• Do ask someone for permission before giving assistance or making physical contact.
  • Do respect personal space and recognize medical equipment as part of a person’s space.
  • Do not judge those who request special accommodations, because many disabilities are invisible.

Practice Accommodations

Clients with disabilities can be accommodated in many ways, but here are a few basic steps that will ensure clients feel safe and comfortable and their needs are met when they visit the practice.

  • Provide tables for cat carriers and hands-free resources for dog owners

Place small tables beside chairs so cat carriers can be placed safely on the table rather than on the floor, where they can become tripping hazards and where some clients may have difficulty setting them down or picking them up. Some great ways to provide a hands-free checkout for clients include carabiners, commercial leash holding devices that can be anchored to the desk, small boarding cages at the front desk, or even a dedicated team member who can act as a concierge for clients and help with check-in and check-out. 

  • Be prepared for emergencies

Train team members in human CPR, have an AED on the premises, and keep emergency contacts for clients. Ensure the practice’s street numbers and signs can be seen clearly by a vehicle responding to a 911 call. Remind team members to remain aware of their surroundings and ensure any safety hazards are addressed. 

  • Record special requests

Use practice software to make notations in client records and to remind team members of client accommodation requests or important information regarding client or patient interactions. 

  • Change appointment scheduling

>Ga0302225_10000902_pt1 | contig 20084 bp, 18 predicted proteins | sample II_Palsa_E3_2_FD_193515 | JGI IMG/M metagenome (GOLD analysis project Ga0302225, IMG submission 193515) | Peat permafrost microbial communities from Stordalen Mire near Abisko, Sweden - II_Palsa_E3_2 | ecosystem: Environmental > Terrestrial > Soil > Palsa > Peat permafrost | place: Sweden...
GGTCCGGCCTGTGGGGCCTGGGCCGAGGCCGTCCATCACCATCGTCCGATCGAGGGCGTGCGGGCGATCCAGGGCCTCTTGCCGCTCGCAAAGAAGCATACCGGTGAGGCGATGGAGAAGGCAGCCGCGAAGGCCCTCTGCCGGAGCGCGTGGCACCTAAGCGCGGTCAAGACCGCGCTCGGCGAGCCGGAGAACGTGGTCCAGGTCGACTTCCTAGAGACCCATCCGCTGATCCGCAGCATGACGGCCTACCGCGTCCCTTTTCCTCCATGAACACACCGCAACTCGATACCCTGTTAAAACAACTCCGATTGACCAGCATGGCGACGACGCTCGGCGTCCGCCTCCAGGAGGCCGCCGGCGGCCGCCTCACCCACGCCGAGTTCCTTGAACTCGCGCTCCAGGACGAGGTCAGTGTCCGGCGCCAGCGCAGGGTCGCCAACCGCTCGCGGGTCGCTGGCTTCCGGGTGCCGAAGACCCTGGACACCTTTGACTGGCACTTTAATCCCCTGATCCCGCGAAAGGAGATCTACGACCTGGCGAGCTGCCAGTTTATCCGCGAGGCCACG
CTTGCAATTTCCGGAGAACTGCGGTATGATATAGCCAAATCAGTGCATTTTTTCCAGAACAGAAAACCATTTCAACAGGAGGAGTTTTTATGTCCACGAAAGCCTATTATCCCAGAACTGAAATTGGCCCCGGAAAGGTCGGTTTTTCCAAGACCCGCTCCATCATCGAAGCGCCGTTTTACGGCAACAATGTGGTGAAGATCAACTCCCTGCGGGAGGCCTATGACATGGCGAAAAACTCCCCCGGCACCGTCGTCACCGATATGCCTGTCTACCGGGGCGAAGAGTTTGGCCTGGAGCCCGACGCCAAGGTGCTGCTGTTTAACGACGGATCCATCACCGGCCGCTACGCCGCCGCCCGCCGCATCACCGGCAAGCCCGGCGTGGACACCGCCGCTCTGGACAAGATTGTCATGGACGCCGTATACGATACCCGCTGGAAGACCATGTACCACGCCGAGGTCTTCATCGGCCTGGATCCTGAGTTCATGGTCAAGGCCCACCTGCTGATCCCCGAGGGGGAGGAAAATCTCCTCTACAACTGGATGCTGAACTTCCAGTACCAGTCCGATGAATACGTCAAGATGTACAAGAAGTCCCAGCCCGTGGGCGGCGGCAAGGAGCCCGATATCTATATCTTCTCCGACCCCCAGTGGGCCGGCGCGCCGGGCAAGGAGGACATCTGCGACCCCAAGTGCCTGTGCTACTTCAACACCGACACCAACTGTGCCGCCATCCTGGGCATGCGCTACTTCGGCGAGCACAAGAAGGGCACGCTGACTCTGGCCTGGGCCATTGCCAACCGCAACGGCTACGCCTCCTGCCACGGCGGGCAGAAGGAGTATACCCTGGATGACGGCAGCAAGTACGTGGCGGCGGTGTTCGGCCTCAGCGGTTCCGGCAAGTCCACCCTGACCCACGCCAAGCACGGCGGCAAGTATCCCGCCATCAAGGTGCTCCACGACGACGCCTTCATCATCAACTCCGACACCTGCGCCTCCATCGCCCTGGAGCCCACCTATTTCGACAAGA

Consider diversifying the schedule and making appointments during quiet times (eg, lunchtime, after normal closing time, after morning surgeries) to ensure less noise and distraction. Also, consider making extended examination appointments if clients need more time. The extra time taken with clients who need it will be invaluable in creating a bond between the practice and the client.

  • Give clients choices

Some clients with disabilities may prefer to wait in the waiting room or an examination room. Some may prefer to remain outside or in their car until their appointment time. Create a practice culture of flexibility and understanding. 

  • Talk openly

Talk with clients openly about their needs whenever possible. It is illegal to ask someone, client or team member, if they have a disability or for a specific diagnosis if/when they request reasonable accommodations,3 but clients may disclose this information voluntarily. Asking questions such as, How can we make your visit more comfortable?, Do you have any accommodation requests for your visits to our practice?, or Is there any other important information you feel we should know? on new client forms gives clients the opportunity to disclose their preferences or needs.

Client Visits